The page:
$(objpfx)%.o: $(..)sysdeps/pthread/%.s $(before-compile);         $(compile-command.s)
$(objpfx)rtld-%.o: $(..)sysdeps/pthread/%.S $(before-compile);    $(compile-command.S)
$(objpfx)rtld-%.o: $(..)sysdeps/pthread/%.s $(before-compile);    $(compile-command.s)
$(objpfx)ptw-%.o: $(..)sysdeps/pthread/%.S $(before-compile);     $(compile-command.S)
$(objpfx)ptw-%.o: $(..)sysdeps/pthread/%.s $(before-compile);     $(compile-command.s)
$(objpfx)m_%.o: $(..)sysdeps/pthread/s_%.S $(before-compile);     $(compile-command.S)
$(objpfx)m_%.o: $(..)sysdeps/pthread/s_%.s $(before-compile);     $(compile-command.s)
$(objpfx)%.o: $(..)sysdeps/pthread/%.c $(before-compile);         $(compile-command.c)
$(objpfx)rtld-%.o: $(..)sysdeps/pthread/%.c $(before-compile);    $(compile-command.c)
$(objpfx)ptw-%.o: $(..)sysdeps/pthread/%.c $(before-compile);     $(compile-command.c)
$(objpfx)m_%.o: $(..)sysdeps/pthread/s_%.c $(before-compile);     $(compile-command.c)
$(objpfx)%.os: $(..)sysdeps/pthread/%.S $(before-compile);        $(compile-command.S)
$(objpfx)%.os: $(..)sysdeps/pthread/%.s $(before-compile);        $(compile-command.s)
$(objpfx)rtld-%.os: $(..)sysdeps/pthread/%.S $(before-compile);           $(compile-command.S)
$(objpfx)rtld-%.os: $(..)sysdeps/pthread/%.s $(before-compile);           $(compile-command.s)
$(objpfx)ptw-%.os: $(..)sysdeps/pthread/%.S $(before-compile);    $(compile-command.S)
$(objpfx)ptw-%.os: $(..)sysdeps/pthread/%.s $(before-compile);    $(compile-command.s)
$(objpfx)m_%.os: $(..)sysdeps/pthread/s_%.S $(before-compile);    $(compile-command.S)
$(objpfx)m_%.os: $(..)sysdeps/pthread/s_%.s $(before-compile);    $(compile-command.s)
$(objpfx)%.os: $(..)sysdeps/pthread/%.c $(before-compile);        $(compile-command.c)
$(objpfx)rtld-%.os: $(..)sysdeps/pthread/%.c $(before-compile);           $(compile-command.c)
$(objpfx)ptw-%.os: $(..)sysdeps/pthread/%.c $(before-compile);    $(compile-command.c)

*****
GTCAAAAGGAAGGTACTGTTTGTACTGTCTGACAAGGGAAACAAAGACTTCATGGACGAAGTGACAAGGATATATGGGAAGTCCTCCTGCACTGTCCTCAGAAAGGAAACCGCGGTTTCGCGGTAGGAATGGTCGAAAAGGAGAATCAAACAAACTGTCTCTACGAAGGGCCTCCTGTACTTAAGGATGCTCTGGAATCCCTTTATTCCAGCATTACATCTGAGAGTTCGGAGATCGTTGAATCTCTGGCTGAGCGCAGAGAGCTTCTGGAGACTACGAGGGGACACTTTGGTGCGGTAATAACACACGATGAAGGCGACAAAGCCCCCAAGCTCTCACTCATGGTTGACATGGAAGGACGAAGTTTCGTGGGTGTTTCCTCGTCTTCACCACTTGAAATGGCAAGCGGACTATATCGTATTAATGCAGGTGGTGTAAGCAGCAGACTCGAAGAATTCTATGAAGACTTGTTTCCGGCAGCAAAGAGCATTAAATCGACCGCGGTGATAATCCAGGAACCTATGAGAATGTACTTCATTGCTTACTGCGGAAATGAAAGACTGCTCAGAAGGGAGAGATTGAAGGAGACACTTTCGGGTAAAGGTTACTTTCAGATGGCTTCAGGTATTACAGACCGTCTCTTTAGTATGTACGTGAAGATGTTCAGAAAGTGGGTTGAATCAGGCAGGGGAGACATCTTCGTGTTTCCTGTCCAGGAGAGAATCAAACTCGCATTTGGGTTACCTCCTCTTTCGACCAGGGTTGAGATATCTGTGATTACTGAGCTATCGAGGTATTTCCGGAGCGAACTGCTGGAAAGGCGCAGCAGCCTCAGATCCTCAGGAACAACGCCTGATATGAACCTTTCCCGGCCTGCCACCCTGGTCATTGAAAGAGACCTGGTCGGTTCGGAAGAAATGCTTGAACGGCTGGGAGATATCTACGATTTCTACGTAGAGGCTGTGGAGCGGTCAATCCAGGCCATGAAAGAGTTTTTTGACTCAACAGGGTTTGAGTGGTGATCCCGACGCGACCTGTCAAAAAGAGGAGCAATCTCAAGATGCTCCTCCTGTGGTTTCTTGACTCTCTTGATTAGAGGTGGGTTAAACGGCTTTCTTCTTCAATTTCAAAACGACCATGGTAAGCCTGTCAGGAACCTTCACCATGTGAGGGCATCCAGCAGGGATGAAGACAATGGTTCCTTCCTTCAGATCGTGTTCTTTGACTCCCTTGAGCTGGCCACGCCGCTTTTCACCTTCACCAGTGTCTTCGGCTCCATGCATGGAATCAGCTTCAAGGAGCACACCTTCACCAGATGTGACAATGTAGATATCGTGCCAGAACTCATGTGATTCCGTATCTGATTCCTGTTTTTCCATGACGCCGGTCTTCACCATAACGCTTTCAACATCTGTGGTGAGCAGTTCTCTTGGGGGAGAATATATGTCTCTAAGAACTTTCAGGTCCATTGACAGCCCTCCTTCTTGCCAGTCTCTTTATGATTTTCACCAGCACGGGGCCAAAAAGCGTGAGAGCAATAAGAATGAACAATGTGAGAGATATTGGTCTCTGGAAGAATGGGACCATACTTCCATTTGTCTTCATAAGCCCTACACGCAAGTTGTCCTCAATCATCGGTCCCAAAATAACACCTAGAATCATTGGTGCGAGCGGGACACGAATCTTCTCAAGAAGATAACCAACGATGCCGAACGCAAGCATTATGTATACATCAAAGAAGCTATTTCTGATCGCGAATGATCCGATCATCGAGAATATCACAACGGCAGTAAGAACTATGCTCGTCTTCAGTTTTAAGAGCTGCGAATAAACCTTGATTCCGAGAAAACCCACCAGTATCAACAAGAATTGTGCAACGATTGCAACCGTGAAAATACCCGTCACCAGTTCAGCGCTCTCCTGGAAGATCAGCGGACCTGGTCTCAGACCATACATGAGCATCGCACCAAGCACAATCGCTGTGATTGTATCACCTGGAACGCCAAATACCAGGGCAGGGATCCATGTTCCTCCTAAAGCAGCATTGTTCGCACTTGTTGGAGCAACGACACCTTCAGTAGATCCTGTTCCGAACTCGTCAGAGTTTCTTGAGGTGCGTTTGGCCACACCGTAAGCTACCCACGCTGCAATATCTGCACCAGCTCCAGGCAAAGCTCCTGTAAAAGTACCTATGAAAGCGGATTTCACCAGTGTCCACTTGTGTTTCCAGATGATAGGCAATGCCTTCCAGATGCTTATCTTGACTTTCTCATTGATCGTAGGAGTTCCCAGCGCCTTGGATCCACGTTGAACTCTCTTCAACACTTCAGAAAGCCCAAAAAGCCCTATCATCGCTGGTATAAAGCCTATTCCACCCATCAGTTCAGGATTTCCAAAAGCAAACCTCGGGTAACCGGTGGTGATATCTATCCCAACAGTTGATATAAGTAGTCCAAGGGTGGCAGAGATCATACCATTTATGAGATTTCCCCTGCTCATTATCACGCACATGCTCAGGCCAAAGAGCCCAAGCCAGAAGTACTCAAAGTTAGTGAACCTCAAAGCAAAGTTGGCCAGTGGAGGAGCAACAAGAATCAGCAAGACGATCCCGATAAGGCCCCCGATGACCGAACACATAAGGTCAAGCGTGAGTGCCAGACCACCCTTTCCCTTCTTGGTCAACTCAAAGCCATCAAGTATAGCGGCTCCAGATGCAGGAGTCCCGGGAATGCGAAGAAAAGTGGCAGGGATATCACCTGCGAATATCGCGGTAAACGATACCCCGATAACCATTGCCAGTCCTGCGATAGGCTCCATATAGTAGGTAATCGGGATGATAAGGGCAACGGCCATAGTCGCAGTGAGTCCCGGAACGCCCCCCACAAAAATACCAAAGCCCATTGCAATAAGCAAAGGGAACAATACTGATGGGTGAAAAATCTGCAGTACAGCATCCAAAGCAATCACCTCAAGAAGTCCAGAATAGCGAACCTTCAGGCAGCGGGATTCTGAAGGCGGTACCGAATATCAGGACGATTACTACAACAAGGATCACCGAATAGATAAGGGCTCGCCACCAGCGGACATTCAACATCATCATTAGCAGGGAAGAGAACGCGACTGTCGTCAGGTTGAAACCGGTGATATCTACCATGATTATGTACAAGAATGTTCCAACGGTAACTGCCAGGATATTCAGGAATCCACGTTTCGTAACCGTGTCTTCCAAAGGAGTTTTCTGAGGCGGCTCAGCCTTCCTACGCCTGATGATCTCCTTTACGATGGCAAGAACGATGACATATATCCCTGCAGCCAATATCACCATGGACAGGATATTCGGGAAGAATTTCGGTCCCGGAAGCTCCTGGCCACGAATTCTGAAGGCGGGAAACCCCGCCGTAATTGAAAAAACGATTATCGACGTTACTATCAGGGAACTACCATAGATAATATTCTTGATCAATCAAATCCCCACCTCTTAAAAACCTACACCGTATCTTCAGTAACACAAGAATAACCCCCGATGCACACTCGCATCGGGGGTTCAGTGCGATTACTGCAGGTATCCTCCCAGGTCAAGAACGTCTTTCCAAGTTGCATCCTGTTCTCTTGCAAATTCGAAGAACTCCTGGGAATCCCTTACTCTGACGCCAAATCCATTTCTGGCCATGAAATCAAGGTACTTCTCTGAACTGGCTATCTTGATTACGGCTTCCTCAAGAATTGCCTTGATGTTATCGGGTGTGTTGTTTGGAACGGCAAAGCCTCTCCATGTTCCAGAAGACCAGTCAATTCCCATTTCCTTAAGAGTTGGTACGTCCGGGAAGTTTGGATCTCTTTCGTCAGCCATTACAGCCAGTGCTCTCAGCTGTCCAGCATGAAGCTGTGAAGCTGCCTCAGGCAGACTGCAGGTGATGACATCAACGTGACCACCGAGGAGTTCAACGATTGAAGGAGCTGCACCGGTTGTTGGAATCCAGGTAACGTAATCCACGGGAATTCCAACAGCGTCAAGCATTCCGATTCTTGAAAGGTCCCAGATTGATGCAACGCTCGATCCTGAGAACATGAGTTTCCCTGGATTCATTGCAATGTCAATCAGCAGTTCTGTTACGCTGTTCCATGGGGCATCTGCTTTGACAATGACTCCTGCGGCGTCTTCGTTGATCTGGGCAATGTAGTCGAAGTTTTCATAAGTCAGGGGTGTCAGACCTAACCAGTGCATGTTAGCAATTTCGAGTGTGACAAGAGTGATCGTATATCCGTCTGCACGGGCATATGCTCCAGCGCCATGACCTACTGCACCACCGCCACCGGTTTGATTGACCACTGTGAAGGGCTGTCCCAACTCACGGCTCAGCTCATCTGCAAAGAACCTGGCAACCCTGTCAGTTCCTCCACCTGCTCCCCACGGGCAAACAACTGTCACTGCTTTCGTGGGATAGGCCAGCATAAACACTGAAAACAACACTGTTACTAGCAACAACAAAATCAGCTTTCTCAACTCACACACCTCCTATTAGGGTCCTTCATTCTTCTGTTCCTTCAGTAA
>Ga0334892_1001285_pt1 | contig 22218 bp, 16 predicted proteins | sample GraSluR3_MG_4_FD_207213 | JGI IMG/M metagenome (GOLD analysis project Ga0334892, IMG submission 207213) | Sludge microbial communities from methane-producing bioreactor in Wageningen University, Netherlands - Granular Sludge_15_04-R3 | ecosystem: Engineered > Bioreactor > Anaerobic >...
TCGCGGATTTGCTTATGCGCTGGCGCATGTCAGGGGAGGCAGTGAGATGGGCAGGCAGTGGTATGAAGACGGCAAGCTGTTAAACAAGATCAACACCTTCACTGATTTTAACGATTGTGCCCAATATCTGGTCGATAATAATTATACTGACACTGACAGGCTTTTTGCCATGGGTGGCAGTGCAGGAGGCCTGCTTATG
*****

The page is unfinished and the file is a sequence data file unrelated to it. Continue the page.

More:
$(objpfx)m_%.os: $(..)sysdeps/pthread/s_%.c $(before-compile);    $(compile-command.c)
$(objpfx)%.op: $(..)sysdeps/pthread/%.S $(before-compile);        $(compile-command.S)
$(objpfx)%.op: $(..)sysdeps/pthread/%.s $(before-compile);        $(compile-command.s)
$(objpfx)rtld-%.op: $(..)sysdeps/pthread/%.S $(before-compile);           $(compile-command.S)
$(objpfx)rtld-%.op: $(..)sysdeps/pthread/%.s $(before-compile);           $(compile-command.s)
$(objpfx)ptw-%.op: $(..)sysdeps/pthread/%.S $(before-compile);    $(compile-command.S)
$(objpfx)ptw-%.op: $(..)sysdeps/pthread/%.s $(before-compile);    $(compile-command.s)
$(objpfx)m_%.op: $(..)sysdeps/pthread/s_%.S $(before-compile);    $(compile-command.S)
$(objpfx)m_%.op: $(..)sysdeps/pthread/s_%.s $(before-compile);    $(compile-command.s)
$(objpfx)%.op: $(..)sysdeps/pthread/%.c $(before-compile);        $(compile-command.c)
$(objpfx)rtld-%.op: $(..)sysdeps/pthread/%.c $(before-compile);           $(compile-command.c)
$(objpfx)ptw-%.op: $(..)sysdeps/pthread/%.c $(before-compile);    $(compile-command.c)
$(objpfx)m_%.op: $(..)sysdeps/pthread/s_%.c $(before-compile);    $(compile-command.c)
$(objpfx)%.og: $(..)sysdeps/pthread/%.S $(before-compile);        $(compile-command.S)
$(objpfx)%.og: $(..)sysdeps/pthread/%.s $(before-compile);        $(compile-command.s)
...
and so on.

        Jakub